Just the words "dinner theater" are enough to make many people cringe, as if eating a full meal in a theater (or watching a Broadway show in a restaurant) is somehow inherently vile. But why should that be? If a professional director and actors are hired, why should the onstage outcome always be unpalatable, just because it's performed before people in the throes of the digestive process?
With these questions echoing, we visited the Carousel Dinner Theatre, a hulking building in Akron, where senior-citizen tour buses bristle around the perimeter like remoras on a sea cow. The show in question is Kiss Me Kate, the comical take on the backstage infighting involved in mounting a musical version of Shakespeare's Taming of the Shrew. Although a bit dated in its romantic approach to wife-beating (er, spanking), this warhorse is filled with enough Cole Porter musicality to float just about any production. Except, urp, this one. In the interest of full disclosure, this humble but starving critic chewed only a simple chicken sandwich -- eschewing a 14-ounce prime rib and the always edible Surf & Turf. So there is no personal gastrointestinal reason why this Kiss seemed more like a sloppy face-lick from a street wino. But there are plenty of other reasons, led by dialogue timing and song stylings, which -- either because or in spite of director Joseph Patton -- were agonizingly, torturously, spirit-corrodingly slow.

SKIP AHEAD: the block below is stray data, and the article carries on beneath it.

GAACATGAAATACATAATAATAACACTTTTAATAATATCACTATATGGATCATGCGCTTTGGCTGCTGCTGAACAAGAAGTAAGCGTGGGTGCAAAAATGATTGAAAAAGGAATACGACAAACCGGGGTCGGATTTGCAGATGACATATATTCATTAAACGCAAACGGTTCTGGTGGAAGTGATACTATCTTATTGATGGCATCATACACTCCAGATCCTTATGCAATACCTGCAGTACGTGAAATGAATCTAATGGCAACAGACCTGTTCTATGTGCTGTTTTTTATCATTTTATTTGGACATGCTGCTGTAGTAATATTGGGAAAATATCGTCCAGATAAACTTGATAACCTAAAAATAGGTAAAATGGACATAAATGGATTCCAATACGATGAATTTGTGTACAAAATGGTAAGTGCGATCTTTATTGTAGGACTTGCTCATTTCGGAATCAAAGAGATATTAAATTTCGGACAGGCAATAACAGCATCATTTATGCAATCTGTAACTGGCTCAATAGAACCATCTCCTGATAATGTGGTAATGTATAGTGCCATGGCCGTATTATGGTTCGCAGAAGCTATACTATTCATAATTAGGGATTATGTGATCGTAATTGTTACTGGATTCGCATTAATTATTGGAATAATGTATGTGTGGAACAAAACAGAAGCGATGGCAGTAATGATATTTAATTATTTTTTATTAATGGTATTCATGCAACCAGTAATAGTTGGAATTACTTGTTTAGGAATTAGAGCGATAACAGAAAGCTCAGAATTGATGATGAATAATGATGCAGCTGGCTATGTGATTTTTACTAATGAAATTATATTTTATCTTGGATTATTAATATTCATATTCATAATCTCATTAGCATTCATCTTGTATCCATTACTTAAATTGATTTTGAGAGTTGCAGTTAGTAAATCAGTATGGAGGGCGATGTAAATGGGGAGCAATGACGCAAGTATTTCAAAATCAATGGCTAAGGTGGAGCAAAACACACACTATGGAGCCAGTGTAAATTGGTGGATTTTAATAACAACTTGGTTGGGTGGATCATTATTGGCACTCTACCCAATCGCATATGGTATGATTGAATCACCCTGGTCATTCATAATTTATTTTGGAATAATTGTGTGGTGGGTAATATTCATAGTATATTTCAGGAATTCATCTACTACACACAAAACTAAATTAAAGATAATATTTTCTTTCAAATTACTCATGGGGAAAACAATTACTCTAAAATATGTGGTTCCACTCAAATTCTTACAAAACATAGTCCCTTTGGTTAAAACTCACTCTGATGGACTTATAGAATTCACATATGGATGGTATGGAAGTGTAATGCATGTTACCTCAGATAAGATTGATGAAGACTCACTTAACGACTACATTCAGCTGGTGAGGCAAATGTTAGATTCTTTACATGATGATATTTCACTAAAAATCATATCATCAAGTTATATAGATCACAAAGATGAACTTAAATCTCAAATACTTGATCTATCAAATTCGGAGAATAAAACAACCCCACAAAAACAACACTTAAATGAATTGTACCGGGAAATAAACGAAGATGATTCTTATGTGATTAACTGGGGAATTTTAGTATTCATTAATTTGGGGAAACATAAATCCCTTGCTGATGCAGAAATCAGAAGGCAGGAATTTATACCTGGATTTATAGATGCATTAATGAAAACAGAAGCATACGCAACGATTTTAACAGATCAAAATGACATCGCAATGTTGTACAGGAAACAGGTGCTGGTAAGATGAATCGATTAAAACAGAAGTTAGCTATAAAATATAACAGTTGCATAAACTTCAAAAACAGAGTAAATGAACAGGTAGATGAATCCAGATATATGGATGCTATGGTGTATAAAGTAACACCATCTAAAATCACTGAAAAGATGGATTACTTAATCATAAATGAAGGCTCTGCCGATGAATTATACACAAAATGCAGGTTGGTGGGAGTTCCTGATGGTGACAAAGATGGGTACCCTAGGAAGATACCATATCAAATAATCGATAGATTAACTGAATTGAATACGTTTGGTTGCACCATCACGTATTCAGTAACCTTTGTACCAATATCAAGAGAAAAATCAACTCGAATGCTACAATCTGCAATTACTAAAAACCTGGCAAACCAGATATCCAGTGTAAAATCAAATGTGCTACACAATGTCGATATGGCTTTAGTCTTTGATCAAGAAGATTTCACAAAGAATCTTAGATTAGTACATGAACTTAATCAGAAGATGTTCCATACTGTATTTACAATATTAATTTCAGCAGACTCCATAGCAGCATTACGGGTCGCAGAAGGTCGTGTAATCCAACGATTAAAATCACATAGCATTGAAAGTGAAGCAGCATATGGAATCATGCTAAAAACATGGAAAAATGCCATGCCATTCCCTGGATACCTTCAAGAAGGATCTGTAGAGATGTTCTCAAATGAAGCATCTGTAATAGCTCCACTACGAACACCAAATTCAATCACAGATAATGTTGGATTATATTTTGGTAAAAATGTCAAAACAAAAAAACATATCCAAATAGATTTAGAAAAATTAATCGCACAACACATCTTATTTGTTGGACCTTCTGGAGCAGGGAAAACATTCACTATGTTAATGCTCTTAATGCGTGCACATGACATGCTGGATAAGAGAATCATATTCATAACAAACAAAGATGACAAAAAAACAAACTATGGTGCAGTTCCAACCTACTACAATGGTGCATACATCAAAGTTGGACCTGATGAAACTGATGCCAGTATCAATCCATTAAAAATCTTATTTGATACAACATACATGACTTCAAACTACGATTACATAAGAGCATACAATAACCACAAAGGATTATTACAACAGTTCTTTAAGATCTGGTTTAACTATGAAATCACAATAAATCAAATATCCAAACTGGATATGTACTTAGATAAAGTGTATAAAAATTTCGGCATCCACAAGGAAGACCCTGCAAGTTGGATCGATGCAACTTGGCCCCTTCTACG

Alas, it must be concluded that a dinner theater cast and audience are entwined in a virtually unavoidable death spiral. The largely geriatric playgoers, although staring in the direction of the stage, are primarily occupied with monitoring their recently engorged digestive systems and trying to figure out why they're not about to catch a nap in their La-Z-Boy, while a Diagnosis Murder rerun flickers on the TV. Meanwhile, the performers are trying to coax a reaction from this ocean of dinner-dazed faces, bobbing under the gray-blue whitecaps of their hair. This inevitably leads to the use of ponderous, highly inflected speech patterns -- an attempt to break through the spectators' food coma.
While the reasons may be completely understandable, it still doesn't make this mess watchable. The dual lead roles at Carousel are performed by lovely Tamara Jenkins and Ross David Crutchlow, two actors with laudable stage credits, but not enough energy or CPR training to kick this cadaver back to life. In addition, Crutchlow's rich but evidently tired voice cracked and occasionally disappeared in his songs' final bars. The rest of the cast, in a subtle tribute to the U.S. Postal Service, mailed it in.
After the tedious first act, virtually everyone in attendance buried their faces in a gigantic dessert. These lightly nuanced delicacies (one was Gourmet Banana-Caramel Fried Cheesecake) seemed calculated to jolt the audience out of their stupor with a massive sugar attack. Alas, as with all sugar highs, the buzz was short-lived, and the second act slid, oh so slowly, into the same bog of banality.